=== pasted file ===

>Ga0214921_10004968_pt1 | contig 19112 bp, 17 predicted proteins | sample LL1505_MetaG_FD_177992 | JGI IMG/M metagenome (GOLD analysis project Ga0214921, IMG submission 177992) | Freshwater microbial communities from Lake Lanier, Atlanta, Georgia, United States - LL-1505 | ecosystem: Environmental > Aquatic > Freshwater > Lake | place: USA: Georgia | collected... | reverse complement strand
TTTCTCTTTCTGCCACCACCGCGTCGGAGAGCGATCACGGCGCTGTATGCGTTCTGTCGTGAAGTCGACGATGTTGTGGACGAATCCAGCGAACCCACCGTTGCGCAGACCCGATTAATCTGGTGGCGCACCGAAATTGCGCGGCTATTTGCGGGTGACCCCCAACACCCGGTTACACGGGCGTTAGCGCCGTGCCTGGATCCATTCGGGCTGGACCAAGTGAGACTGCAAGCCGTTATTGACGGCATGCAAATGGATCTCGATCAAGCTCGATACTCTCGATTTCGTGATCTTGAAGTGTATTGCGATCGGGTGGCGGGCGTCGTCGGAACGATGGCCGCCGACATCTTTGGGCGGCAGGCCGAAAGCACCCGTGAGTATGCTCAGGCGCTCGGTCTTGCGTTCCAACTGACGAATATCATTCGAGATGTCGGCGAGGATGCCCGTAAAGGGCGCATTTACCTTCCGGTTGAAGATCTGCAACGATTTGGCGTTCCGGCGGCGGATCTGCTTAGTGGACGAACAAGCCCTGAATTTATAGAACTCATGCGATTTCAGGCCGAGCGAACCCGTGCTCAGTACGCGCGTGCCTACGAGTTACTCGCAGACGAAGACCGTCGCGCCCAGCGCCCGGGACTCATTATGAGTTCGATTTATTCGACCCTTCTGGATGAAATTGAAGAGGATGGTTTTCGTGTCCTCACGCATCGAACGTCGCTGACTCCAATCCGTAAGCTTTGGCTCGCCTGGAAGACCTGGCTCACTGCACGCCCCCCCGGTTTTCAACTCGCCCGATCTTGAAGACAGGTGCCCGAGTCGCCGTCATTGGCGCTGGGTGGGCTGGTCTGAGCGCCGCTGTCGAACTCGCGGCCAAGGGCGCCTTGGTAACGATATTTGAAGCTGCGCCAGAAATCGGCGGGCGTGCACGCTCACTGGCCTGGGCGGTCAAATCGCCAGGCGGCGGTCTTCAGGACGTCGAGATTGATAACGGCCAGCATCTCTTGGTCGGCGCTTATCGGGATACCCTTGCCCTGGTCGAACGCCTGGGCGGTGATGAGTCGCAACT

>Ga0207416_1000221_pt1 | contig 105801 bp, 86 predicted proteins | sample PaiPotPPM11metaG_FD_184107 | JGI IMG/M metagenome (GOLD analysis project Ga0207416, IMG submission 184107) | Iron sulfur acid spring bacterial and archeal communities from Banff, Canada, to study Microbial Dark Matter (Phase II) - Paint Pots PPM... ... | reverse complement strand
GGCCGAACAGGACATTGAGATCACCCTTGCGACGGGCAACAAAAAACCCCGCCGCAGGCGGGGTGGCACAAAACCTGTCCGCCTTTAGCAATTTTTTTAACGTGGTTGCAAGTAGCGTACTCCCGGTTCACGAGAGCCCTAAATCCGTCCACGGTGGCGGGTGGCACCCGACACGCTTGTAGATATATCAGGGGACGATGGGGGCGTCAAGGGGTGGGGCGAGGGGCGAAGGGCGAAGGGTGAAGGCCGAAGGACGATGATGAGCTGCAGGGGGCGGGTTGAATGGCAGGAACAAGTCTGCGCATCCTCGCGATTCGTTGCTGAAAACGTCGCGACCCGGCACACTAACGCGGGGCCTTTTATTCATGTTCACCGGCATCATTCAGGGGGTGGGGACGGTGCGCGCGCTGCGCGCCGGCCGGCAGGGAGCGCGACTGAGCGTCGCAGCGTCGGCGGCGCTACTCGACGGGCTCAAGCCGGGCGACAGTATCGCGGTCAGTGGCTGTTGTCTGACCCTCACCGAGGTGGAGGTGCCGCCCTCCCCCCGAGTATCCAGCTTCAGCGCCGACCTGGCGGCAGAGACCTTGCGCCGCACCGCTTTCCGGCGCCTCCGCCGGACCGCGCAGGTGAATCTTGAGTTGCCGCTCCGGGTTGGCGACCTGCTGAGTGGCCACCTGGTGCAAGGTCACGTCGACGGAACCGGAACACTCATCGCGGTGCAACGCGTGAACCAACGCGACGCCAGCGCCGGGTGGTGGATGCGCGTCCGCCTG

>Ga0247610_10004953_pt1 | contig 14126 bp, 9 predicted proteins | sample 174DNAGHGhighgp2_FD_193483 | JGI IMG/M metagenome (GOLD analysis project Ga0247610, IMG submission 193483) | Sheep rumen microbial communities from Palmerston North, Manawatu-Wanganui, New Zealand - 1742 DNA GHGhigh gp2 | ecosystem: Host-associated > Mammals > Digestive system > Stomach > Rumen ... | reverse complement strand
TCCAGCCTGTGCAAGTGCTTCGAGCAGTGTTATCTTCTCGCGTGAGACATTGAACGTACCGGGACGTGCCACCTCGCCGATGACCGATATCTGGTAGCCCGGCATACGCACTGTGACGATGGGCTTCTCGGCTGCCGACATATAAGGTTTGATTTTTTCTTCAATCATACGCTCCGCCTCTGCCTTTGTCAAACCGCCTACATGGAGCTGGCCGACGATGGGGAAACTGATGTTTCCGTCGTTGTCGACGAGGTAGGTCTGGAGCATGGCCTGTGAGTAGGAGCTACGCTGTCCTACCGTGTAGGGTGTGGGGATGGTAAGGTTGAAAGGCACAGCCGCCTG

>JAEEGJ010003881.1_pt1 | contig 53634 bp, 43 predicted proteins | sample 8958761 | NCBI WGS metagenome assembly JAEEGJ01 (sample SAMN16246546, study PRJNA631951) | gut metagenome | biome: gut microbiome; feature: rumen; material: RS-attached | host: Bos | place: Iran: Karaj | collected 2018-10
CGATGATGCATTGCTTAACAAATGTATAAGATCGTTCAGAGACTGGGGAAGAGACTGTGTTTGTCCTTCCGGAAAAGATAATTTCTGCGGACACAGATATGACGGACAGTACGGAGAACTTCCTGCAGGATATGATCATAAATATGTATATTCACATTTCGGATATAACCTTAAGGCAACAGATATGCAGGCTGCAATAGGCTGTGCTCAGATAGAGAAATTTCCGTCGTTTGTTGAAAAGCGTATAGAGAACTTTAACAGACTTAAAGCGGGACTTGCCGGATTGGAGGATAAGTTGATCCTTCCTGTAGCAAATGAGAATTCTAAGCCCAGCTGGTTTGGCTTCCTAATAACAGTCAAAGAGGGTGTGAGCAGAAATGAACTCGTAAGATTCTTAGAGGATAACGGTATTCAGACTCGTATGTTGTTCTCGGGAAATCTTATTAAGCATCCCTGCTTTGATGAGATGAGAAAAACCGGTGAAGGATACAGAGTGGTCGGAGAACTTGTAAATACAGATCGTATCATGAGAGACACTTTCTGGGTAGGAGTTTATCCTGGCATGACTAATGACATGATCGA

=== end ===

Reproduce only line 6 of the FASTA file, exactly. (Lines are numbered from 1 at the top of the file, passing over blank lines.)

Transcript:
TCCAGCCTGTGCAAGTGCTTCGAGCAGTGTTATCTTCTCGCGTGAGACATTGAACGTACCGGGACGTGCCACCTCGCCGATGACCGATATCTGGTAGCCCGGCATACGCACTGTGACGATGGGCTTCTCGGCTGCCGACATATAAGGTTTGATTTTTTCTTCAATCATACGCTCCGCCTCTGCCTTTGTCAAACCGCCTACATGGAGCTGGCCGACGATGGGGAAACTGATGTTTCCGTCGTTGTCGACGAGGTAGGTCTGGAGCATGGCCTGTGAGTAGGAGCTACGCTGTCCTACCGTGTAGGGTGTGGGGATGGTAAGGTTGAAAGGCACAGCCGCCTG